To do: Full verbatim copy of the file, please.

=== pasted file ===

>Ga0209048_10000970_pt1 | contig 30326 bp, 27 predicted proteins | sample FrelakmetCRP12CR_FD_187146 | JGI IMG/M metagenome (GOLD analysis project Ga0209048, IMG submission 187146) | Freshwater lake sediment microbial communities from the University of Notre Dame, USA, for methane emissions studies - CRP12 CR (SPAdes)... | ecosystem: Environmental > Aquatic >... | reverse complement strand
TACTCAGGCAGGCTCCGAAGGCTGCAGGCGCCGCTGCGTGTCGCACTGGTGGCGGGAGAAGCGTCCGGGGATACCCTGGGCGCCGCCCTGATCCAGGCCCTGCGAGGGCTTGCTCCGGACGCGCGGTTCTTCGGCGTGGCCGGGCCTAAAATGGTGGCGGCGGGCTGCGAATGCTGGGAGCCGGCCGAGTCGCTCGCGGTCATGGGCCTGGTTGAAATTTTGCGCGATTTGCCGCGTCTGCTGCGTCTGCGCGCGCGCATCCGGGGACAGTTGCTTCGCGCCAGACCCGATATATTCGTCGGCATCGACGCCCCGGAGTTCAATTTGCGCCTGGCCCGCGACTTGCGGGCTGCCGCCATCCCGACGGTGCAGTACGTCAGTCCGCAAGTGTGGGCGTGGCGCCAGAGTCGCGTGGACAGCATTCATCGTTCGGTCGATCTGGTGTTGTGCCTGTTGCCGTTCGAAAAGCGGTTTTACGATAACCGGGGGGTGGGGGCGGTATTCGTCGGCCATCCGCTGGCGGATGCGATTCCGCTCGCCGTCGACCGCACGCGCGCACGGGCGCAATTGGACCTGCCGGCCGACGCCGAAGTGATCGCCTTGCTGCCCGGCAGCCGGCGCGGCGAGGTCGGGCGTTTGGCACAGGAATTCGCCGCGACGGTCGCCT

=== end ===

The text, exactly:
>Ga0209048_10000970_pt1 | contig 30326 bp, 27 predicted proteins | sample FrelakmetCRP12CR_FD_187146 | JGI IMG/M metagenome (GOLD analysis project Ga0209048, IMG submission 187146) | Freshwater lake sediment microbial communities from the University of Notre Dame, USA, for methane emissions studies - CRP12 CR (SPAdes)... | ecosystem: Environmental > Aquatic >... | reverse complement strand
TACTCAGGCAGGCTCCGAAGGCTGCAGGCGCCGCTGCGTGTCGCACTGGTGGCGGGAGAAGCGTCCGGGGATACCCTGGGCGCCGCCCTGATCCAGGCCCTGCGAGGGCTTGCTCCGGACGCGCGGTTCTTCGGCGTGGCCGGGCCTAAAATGGTGGCGGCGGGCTGCGAATGCTGGGAGCCGGCCGAGTCGCTCGCGGTCATGGGCCTGGTTGAAATTTTGCGCGATTTGCCGCGTCTGCTGCGTCTGCGCGCGCGCATCCGGGGACAGTTGCTTCGCGCCAGACCCGATATATTCGTCGGCATCGACGCCCCGGAGTTCAATTTGCGCCTGGCCCGCGACTTGCGGGCTGCCGCCATCCCGACGGTGCAGTACGTCAGTCCGCAAGTGTGGGCGTGGCGCCAGAGTCGCGTGGACAGCATTCATCGTTCGGTCGATCTGGTGTTGTGCCTGTTGCCGTTCGAAAAGCGGTTTTACGATAACCGGGGGGTGGGGGCGGTATTCGTCGGCCATCCGCTGGCGGATGCGATTCCGCTCGCCGTCGACCGCACGCGCGCACGGGCGCAATTGGACCTGCCGGCCGACGCCGAAGTGATCGCCTTGCTGCCCGGCAGCCGGCGCGGCGAGGTCGGGCGTTTGGCACAGGAATTCGCCGCGACGGTCGCCT